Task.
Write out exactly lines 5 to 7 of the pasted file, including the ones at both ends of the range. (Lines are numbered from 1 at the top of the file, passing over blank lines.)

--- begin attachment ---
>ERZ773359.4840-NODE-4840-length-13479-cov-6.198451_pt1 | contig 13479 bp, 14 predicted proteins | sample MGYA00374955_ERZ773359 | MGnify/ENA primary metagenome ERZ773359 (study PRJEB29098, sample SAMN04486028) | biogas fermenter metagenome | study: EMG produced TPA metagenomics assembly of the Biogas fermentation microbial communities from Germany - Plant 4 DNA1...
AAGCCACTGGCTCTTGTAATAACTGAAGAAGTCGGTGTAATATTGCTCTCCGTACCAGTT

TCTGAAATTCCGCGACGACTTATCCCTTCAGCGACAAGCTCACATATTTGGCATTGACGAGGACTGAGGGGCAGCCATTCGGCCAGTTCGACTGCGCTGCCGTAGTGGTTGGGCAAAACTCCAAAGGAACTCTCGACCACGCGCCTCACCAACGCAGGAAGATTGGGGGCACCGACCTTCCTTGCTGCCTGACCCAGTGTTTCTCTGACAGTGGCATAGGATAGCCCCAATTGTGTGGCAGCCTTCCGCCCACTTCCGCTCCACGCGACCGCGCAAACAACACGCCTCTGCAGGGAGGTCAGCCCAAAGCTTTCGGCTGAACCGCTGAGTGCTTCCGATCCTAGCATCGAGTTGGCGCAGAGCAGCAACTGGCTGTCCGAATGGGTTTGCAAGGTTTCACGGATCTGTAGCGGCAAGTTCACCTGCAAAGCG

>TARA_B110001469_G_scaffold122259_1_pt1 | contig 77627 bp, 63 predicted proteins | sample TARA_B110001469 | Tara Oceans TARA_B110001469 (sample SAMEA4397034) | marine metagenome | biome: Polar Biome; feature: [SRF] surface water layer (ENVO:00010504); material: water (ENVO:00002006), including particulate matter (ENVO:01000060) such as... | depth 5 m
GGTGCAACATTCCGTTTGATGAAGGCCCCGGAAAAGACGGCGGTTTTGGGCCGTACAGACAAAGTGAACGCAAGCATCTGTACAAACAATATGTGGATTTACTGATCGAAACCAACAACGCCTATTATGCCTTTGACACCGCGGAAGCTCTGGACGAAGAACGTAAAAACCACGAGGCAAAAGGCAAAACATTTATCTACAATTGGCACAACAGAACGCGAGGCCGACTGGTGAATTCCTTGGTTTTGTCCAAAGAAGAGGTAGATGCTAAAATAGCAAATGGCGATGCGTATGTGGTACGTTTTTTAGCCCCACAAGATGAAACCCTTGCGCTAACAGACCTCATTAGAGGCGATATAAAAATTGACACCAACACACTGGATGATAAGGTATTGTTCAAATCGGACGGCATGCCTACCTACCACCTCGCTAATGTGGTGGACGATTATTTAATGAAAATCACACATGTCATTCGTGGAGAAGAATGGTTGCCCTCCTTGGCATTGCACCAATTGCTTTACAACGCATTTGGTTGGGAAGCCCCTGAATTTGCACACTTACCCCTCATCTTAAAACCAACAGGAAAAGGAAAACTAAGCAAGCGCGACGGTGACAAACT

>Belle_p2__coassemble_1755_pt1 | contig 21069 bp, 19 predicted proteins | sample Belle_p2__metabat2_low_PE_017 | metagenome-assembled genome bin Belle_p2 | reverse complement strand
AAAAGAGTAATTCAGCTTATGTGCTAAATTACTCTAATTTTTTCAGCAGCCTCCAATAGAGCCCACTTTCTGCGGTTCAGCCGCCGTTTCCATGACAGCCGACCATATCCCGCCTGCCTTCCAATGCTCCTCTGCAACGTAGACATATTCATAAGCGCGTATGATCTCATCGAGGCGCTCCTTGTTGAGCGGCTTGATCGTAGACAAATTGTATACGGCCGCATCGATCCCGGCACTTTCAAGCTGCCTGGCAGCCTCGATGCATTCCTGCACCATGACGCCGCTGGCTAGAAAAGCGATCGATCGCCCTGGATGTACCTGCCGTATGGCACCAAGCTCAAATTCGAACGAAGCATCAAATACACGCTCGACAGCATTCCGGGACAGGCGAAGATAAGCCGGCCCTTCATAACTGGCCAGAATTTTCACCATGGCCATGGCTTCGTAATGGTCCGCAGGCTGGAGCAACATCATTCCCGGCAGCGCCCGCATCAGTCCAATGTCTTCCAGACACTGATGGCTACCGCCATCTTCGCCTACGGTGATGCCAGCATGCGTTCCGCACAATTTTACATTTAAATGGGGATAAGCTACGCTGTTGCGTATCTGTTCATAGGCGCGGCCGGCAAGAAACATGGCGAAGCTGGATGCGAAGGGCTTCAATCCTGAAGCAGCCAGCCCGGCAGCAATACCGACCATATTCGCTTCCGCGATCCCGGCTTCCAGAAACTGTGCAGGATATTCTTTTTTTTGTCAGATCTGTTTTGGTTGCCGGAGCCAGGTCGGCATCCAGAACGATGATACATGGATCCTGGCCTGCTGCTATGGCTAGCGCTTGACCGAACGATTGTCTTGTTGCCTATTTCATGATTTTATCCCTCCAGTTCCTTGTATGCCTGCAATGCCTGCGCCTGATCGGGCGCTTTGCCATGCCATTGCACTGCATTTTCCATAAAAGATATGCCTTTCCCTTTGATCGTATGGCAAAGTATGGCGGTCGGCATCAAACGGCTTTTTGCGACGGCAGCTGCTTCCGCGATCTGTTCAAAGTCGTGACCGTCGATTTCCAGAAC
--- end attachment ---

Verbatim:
GGTGCAACATTCCGTTTGATGAAGGCCCCGGAAAAGACGGCGGTTTTGGGCCGTACAGACAAAGTGAACGCAAGCATCTGTACAAACAATATGTGGATTTACTGATCGAAACCAACAACGCCTATTATGCCTTTGACACCGCGGAAGCTCTGGACGAAGAACGTAAAAACCACGAGGCAAAAGGCAAAACATTTATCTACAATTGGCACAACAGAACGCGAGGCCGACTGGTGAATTCCTTGGTTTTGTCCAAAGAAGAGGTAGATGCTAAAATAGCAAATGGCGATGCGTATGTGGTACGTTTTTTAGCCCCACAAGATGAAACCCTTGCGCTAACAGACCTCATTAGAGGCGATATAAAAATTGACACCAACACACTGGATGATAAGGTATTGTTCAAATCGGACGGCATGCCTACCTACCACCTCGCTAATGTGGTGGACGATTATTTAATGAAAATCACACATGTCATTCGTGGAGAAGAATGGTTGCCCTCCTTGGCATTGCACCAATTGCTTTACAACGCATTTGGTTGGGAAGCCCCTGAATTTGCACACTTACCCCTCATCTTAAAACCAACAGGAAAAGGAAAACTAAGCAAGCGCGACGGTGACAAACT

>Belle_p2__coassemble_1755_pt1 | contig 21069 bp, 19 predicted proteins | sample Belle_p2__metabat2_low_PE_017 | metagenome-assembled genome bin Belle_p2 | reverse complement strand
AAAAGAGTAATTCAGCTTATGTGCTAAATTACTCTAATTTTTTCAGCAGCCTCCAATAGAGCCCACTTTCTGCGGTTCAGCCGCCGTTTCCATGACAGCCGACCATATCCCGCCTGCCTTCCAATGCTCCTCTGCAACGTAGACATATTCATAAGCGCGTATGATCTCATCGAGGCGCTCCTTGTTGAGCGGCTTGATCGTAGACAAATTGTATACGGCCGCATCGATCCCGGCACTTTCAAGCTGCCTGGCAGCCTCGATGCATTCCTGCACCATGACGCCGCTGGCTAGAAAAGCGATCGATCGCCCTGGATGTACCTGCCGTATGGCACCAAGCTCAAATTCGAACGAAGCATCAAATACACGCTCGACAGCATTCCGGGACAGGCGAAGATAAGCCGGCCCTTCATAACTGGCCAGAATTTTCACCATGGCCATGGCTTCGTAATGGTCCGCAGGCTGGAGCAACATCATTCCCGGCAGCGCCCGCATCAGTCCAATGTCTTCCAGACACTGATGGCTACCGCCATCTTCGCCTACGGTGATGCCAGCATGCGTTCCGCACAATTTTACATTTAAATGGGGATAAGCTACGCTGTTGCGTATCTGTTCATAGGCGCGGCCGGCAAGAAACATGGCGAAGCTGGATGCGAAGGGCTTCAATCCTGAAGCAGCCAGCCCGGCAGCAATACCGACCATATTCGCTTCCGCGATCCCGGCTTCCAGAAACTGTGCAGGATATTCTTTTTTTTGTCAGATCTGTTTTGGTTGCCGGAGCCAGGTCGGCATCCAGAACGATGATACATGGATCCTGGCCTGCTGCTATGGCTAGCGCTTGACCGAACGATTGTCTTGTTGCCTATTTCATGATTTTATCCCTCCAGTTCCTTGTATGCCTGCAATGCCTGCGCCTGATCGGGCGCTTTGCCATGCCATTGCACTGCATTTTCCATAAAAGATATGCCTTTCCCTTTGATCGTATGGCAAAGTATGGCGGTCGGCATCAAACGGCTTTTTGCGACGGCAGCTGCTTCCGCGATCTGTTCAAAGTCGTGACCGTCGATTTCCAGAAC